The Movie Waffler Mike’s Strange Cinema Cavalcade - The ONE MISSED CALL Trilogy (Part One) | The Movie Waffler

Mike’s Strange Cinema Cavalcade - The ONE MISSED CALL Trilogy (Part One)

one missed call review
First of a two part look at Arrow Video's release of the One Missed Call trilogy.

Review by Mike Vaughn

one missed call trilogy bluray

Part One: Review of Disc 1

Takashi Miike is one of the most prolific filmmakers with over 100 film and television directing credits under his belt, and he shows no signs of slowly down. He has worked in many different genres but has blazed a trail within the horror genre. Films like 1999’s Audition have cemented him among the finest directors working within the genre. J-horror had taken off in the early ‘00s and Miike put his unique stamp on the genre by blending tech-terror and traditional Japanese folk horror. The result is the unsettling One Missed Call (2003). Arrow Video has rolled out all three films in the series onto blu-ray for the first time in the west. It's been awhile since I’ve seen all three films and it seemed like a fitting time to dive back in.

One Missed Call (2003)

Directed by: Takashi Miike

Starring: Ko Shibasaki, Shin'ichi Tsutsumi, Kazue Fukiishi

The early 2000s was a, shall we say, rocky time for American horror. Aside from a few gems here and there it was mostly international fare that was rocking the genre. Movies like Battle Royale (2000), The Devil's Backbone (2001), Dog Soldiers (2002) as well as the wave of J-horror films like Ringu (1998),  Ju-On (2002) and of course One Missed Call (2003).

The story is centred around a mysterious voice-mail that people receive from an unknown caller. The message the victim receives seems to predict their gruesome death. What lies at the heart of the mystery is just as dark and twisted as the curse itself.

one missed call review

Critics at the time were not too kind to One Missed Call and accused Miike's film of being too similar to other J-horror films of the era. While yes, I agree they are similar, I think critics failed to see this film as both a serious horror and a satire of the J-horror landscape.

Right from the very first scene the film's grim and foreboding tone brilliantly establishes what the audience is in store for. It's creepy and there is a thick sense of hopelessness that seems unavoidable. Miike weaves a masterpiece of horror filled with tension and eerie set-pieces, along with a haunting sound design. The end result is an off kilter piece of horror that, despite treading in familiar ground, finds its own grisly voice.

[ READ MORE: New to DVD - First Love ]

One Missed Call works because like other J-horror movies, it's grounded in a certain reality yet always has one foot in the otherworldly. For example, when a television crew find one of the ill-fated girls, they persuade her to go on a live TV show; while the logic of the situation is sound, the entire ordeal feels very surreal. Here, supernatural things occur in a seemingly normal environment. The ill-fated people in Miike’s dark world don’t just die in typical fashion - they suffer horribly before they die, which makes for a more jarring experience overall.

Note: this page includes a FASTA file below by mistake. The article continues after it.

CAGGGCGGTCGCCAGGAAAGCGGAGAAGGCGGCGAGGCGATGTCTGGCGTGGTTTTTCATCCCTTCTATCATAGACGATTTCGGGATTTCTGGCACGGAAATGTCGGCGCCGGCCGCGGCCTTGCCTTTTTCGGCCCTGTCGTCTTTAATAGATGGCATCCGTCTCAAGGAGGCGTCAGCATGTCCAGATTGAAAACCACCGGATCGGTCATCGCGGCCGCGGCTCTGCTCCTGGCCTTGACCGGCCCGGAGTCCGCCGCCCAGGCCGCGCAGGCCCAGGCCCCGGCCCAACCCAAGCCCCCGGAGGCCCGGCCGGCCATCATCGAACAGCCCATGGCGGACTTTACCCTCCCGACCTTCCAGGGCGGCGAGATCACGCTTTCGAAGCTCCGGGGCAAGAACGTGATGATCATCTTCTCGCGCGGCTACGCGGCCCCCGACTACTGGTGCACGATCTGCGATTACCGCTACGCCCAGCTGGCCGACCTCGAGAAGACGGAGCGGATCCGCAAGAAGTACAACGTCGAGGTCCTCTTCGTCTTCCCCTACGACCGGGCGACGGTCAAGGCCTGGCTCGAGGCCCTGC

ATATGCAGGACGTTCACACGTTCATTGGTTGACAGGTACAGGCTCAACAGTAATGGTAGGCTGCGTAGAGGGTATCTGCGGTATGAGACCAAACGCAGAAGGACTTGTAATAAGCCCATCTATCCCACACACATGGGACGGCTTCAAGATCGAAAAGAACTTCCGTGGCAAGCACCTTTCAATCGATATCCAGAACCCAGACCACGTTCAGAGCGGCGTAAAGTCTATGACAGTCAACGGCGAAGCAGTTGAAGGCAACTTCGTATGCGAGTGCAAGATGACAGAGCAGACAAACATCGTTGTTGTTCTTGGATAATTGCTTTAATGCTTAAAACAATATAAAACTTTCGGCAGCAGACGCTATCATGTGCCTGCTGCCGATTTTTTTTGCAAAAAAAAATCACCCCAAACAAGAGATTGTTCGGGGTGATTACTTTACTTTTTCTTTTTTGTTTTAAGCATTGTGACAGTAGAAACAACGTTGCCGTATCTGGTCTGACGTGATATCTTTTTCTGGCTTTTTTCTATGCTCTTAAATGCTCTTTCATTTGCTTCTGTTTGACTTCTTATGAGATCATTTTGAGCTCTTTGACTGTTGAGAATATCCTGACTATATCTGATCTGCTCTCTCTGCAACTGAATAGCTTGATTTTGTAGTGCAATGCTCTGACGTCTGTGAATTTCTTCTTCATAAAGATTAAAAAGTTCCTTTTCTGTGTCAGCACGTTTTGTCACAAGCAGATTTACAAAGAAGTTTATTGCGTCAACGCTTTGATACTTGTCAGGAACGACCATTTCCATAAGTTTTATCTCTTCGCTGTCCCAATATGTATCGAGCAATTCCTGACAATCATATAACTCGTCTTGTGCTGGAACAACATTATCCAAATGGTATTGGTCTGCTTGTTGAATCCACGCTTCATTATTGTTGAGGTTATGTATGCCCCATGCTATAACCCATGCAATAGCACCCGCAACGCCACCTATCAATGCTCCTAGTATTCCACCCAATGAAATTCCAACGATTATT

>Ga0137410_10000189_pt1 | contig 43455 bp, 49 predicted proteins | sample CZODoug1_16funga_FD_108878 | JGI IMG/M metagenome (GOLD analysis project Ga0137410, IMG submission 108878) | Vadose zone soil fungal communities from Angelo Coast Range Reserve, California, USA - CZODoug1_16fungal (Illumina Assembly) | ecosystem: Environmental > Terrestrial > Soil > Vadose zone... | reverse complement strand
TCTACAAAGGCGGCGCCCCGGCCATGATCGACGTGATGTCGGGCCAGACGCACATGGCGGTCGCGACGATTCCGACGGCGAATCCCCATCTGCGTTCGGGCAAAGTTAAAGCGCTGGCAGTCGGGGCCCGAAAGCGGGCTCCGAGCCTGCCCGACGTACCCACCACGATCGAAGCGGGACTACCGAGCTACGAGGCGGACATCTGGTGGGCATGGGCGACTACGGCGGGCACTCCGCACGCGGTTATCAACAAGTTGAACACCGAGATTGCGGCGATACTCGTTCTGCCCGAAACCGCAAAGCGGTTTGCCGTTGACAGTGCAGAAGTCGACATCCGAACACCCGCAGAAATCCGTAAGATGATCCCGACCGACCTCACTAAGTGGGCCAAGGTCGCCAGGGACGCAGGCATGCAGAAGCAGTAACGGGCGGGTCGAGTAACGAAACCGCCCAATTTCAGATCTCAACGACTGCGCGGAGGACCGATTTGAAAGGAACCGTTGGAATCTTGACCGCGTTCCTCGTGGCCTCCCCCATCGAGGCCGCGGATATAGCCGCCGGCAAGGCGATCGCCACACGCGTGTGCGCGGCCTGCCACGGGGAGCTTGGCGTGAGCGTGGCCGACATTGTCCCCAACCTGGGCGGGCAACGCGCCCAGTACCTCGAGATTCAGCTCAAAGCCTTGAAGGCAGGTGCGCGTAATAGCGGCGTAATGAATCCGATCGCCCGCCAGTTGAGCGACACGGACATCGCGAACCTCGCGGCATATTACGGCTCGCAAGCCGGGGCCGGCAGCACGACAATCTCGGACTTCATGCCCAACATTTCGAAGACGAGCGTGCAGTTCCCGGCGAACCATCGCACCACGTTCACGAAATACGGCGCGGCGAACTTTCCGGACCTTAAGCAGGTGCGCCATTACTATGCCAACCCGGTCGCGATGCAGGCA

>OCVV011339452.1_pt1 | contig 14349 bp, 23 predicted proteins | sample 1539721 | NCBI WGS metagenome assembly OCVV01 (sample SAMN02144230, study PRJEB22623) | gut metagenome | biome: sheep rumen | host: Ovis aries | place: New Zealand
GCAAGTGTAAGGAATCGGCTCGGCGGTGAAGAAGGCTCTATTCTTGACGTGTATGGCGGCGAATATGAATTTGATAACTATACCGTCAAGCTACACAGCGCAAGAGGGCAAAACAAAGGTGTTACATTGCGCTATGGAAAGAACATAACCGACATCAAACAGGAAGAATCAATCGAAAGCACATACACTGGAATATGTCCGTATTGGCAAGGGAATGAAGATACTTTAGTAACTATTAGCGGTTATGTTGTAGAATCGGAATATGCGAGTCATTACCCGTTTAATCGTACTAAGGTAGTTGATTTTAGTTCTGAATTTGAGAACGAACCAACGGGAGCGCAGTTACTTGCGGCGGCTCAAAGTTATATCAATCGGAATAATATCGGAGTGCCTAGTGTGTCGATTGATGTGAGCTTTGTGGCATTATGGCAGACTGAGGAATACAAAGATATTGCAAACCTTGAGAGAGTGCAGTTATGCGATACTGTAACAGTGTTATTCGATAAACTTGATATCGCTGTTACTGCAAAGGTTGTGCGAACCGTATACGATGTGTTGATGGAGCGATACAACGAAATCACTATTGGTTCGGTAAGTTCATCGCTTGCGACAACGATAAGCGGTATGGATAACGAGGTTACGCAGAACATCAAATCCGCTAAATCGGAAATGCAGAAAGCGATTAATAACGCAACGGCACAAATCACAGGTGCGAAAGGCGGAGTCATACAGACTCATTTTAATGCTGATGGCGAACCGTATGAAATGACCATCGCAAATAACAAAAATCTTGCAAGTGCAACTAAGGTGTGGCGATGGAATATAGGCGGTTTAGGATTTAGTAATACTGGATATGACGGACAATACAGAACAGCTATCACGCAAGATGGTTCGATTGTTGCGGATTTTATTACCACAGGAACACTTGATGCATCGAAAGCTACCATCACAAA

one missed call review

Miike also explores a recurring theme in a lot of his films like Audition, Visitor Q and The Happiness of the Katakuris, which is the decay of the family and the disconnect between parent and child, and it fits this kind of movie extremely well.

My chief complaint is at nearly two hours, the film starts to feel bloated. It takes a while for the final payoff and things could have been scaled down a bit. The action starts to get a bit repetitive and some of the momentum the film creates suffers for it. There are also some plot holes, but nothing that detached from the story in my opinion. It’s a credit to Miike's brilliance that he could take already tired J-horror tropes and craft a suspenseful and creepy film.

[ READ MORE: Takashi Miike’s Top Five Yakuza Movies ]

Arrow Video is no stranger to J-horror and the films of Miike, having released Audition last year as well as the The Happiness of the Katakuris (2001) in 2015. One Missed Call looks great with a sharp clear new transfer using original negatives. Night scenes benefit greatly and small details really seem to pop. The sound is also great and the 2.0 Mono track utilises the film's wonderfully atmospheric sound design, not to mention the iconic ring tone.

one missed call review

Of course, this disc is filled with some great extras. Included is a commentary by Tom Mes, film historian and author of 'Agitator: The Cinema of Takashi Mikke' (2003). Mes gives us his wealth of knowledge to put the film in context not just with the director's work but also culturally. It also features some nice archival material, such as an hour long documentary 'The Making of One Missed Call', Cast and Crew Interviews and an interview with the man himself, Miike. We also get footage from various screenings, which makes for a fun addition. Rounding out the features is 'Live or Die' which is comprised of raw footage from the TV special presented in the film that includes two different camera angles. Similarly, 'A Day with the Mizunama Family' presents the camera footage seen in the film. And finally, a nice Alternative Ending. A great film and an equally wonderful release.

I will soon be reviewing the second disc, which contains One Missed Call Parts 2 and 3.

Michael Vaughn is a rabid horror and cult fan who turned that love into a career. He is a writer, blogger and film historian and now author of 'The Ultimate Guide to Strange Cinema' which Shock Wave Podcast named their pick of the month, and Chris Alexander of Fangoria called “recommended reading.”

His other credits include Scream Magazine, Fangoria and websites like Films in Review and Bloody Flicks(UK). Please follow his Twitter @StrangeCinema65 and Instagram @gorehound_mike.